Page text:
“It’s like playing Russian roulette. You don’t know what it’s going to do to you.” Huffman believes K2 was first smoked or used as a recreational drug somewhere in Europe.
Other names for K2 include Spice, Black Mamba, Bombay Blue, Fake Weed, Genie and Zohai.
Unfortunately, we cannot stop the use of K2, although it has been made illegal. Luckily, ARCpoint labs of Worcester is now offering K2 testing, since standard drug tests do not detect synthetic drugs, such as K2. Please visit our website for more information on our K2 drug testing and any other drug testing services.
So we’re torn with some news in “drug testing world.” We saw an article today about an Ohio high school sending free drug testing kits home so that parents can test their teens. The article quotes a principal stating that these kits in themselves might even act as a deterrent or excuse for teens who want to say no to drug use. On one hand, we were thrilled. And then seconds later, we were not so thrilled. What we think it ultimately boils down to is that drugs and drug testing – especially among teens – just isn’t all that simple.
Why we’re FOR drug testing kids for teens
So upon an initial read-through, we were all for this idea. A few thoughts were:
- Parents now have a very real way to show kids they are involved and watching them.
- Having a drug testing kit at home may deter a teen’s drug use.
- Teens do have a convenient excuse now (as stated by the principal) to say no to drugs.
- Parents who have a kit make a statement that drug use is NOT acceptable.
- The school district partners with families to keep their homes and the school safe.
Now those seem like great reasons to send at-home drug testing kits to parents. Right? But as a professional drug-testing facility, we started to have concerns as we thought about it more.
Why we’re NOT FOR the at-home drug test kits
In the end, it’s not a matter of drug testing teens - we’re actually all for that. What bothers us the most is the dependence on the at-home kits. As a center that has performed hundreds of drug tests for both teens and adults, we’re not sold on these cheap at-home kits. Here’s why:
- Cheating. Yes, there are ways to cheat a drug test. But, when they’re performed under surveillance of professionals (vs. inexperienced parents), the likelihood of a false test is greatly reduced. The at-home kits may encourage kids to find a way to cheat the test whereas if they knew they were going to a professional center where you can’t get away with cheating – they might take it more seriously.
- Use of the test. So the basic use of the test – determining if the kids do drugs or not – can certainly be done. However if in any case this test needs used in court or for other legal reasons – you’ll have to get a professional test anyway. We always recommend having legally-admissible tests run so that you can use the results anytime – you never know what is going to come up when you need them.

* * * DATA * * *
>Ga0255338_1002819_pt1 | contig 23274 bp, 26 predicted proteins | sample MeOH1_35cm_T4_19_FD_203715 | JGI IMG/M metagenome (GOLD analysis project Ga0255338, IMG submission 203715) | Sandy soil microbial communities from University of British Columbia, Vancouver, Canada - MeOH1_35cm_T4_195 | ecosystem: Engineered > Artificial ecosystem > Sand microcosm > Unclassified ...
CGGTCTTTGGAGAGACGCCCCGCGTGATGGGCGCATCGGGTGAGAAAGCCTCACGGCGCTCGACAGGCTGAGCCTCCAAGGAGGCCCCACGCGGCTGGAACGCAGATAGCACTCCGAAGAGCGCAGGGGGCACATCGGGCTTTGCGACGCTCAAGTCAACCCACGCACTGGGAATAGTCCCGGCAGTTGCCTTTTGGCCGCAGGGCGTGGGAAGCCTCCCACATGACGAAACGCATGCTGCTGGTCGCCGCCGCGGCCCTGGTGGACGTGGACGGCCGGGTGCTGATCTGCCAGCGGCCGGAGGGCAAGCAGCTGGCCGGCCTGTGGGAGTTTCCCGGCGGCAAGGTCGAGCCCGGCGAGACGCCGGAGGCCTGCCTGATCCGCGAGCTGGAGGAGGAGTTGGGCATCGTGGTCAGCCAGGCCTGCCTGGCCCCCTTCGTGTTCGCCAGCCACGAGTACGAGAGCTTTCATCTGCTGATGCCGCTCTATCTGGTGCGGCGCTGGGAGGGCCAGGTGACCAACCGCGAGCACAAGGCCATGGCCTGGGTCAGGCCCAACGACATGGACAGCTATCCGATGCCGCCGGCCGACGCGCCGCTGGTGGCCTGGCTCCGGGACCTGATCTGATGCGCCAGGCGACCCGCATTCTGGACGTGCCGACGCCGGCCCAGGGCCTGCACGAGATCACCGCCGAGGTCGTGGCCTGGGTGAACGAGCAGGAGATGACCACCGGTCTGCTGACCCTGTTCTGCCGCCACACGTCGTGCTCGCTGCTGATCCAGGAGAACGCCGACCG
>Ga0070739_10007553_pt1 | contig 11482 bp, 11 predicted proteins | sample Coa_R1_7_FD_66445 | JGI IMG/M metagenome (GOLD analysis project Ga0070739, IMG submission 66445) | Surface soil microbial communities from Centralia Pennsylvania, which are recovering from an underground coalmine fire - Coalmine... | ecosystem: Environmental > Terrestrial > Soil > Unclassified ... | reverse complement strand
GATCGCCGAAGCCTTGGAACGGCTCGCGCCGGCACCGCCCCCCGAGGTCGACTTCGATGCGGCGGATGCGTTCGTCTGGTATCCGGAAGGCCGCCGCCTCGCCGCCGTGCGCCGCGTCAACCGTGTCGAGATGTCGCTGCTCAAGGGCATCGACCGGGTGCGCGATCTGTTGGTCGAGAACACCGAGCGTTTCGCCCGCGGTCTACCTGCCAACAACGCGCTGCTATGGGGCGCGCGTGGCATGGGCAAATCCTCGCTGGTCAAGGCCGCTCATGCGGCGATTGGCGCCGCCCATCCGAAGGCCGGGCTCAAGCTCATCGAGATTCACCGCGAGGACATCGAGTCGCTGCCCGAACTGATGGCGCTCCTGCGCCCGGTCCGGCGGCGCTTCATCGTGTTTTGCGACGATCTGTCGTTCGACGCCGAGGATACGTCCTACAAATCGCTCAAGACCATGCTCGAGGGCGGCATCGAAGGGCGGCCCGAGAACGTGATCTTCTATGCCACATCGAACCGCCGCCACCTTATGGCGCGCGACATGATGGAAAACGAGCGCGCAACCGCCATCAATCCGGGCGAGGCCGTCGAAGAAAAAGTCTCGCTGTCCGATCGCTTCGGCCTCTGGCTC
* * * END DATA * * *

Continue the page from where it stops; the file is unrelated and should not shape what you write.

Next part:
- Is it testing the right drugs? Typically, 5-panel drug tests only check for “traditional” drugs. So if your teen is using pot, it should catch that. But what if your teen is using fake pot or bath salts? These synthetic drugs are not detectable on the basic drug tests – you need a different test for that. Professional drug testing locations like ARCpoint Labs can test it for you. Your at-home kit most likely cannot.
Drug testing for teens
So, are we advocates of drug testing for teens? Absolutely. Letting your teens know that you’re willing to drug test as a parent IS a great way to build in accountability. It shows you’re serious and that your expectation is that they avoid drugs. However – our recommendation would be to depend on the pros if you’re serious about running a drug test and using the results for discipline or further action. We wouldn’t make any decisions based on what a free drug test kit determines. We’d go for a professional report to have accurate, reliable results.
Questions? Need to drug test your teen and near Worcester? Come on in.
We’ve visited the topic of synthetic drugs in the past but they continue to be a challenge for business owners and managers. Because these legal herbal substances mimic some of the same effects as real drugs, if you are a business owner, testing your employees for snythetic drugs can help you produce a safer work environment.
What are Synthetic Drugs?
The most popular of all the synthetic drugs are the ones that mirror marijuana. Basically, natural herbal mixtures are created by companies and then sprayed with a chemical. The most common synthetic drugs out there are called K2 and Spice which is publicized as being similar to marijuana, but completely safe. The key word is publicized. In reality some of the effects of these drugs have been deadly, especially for younger adults and adlolecents.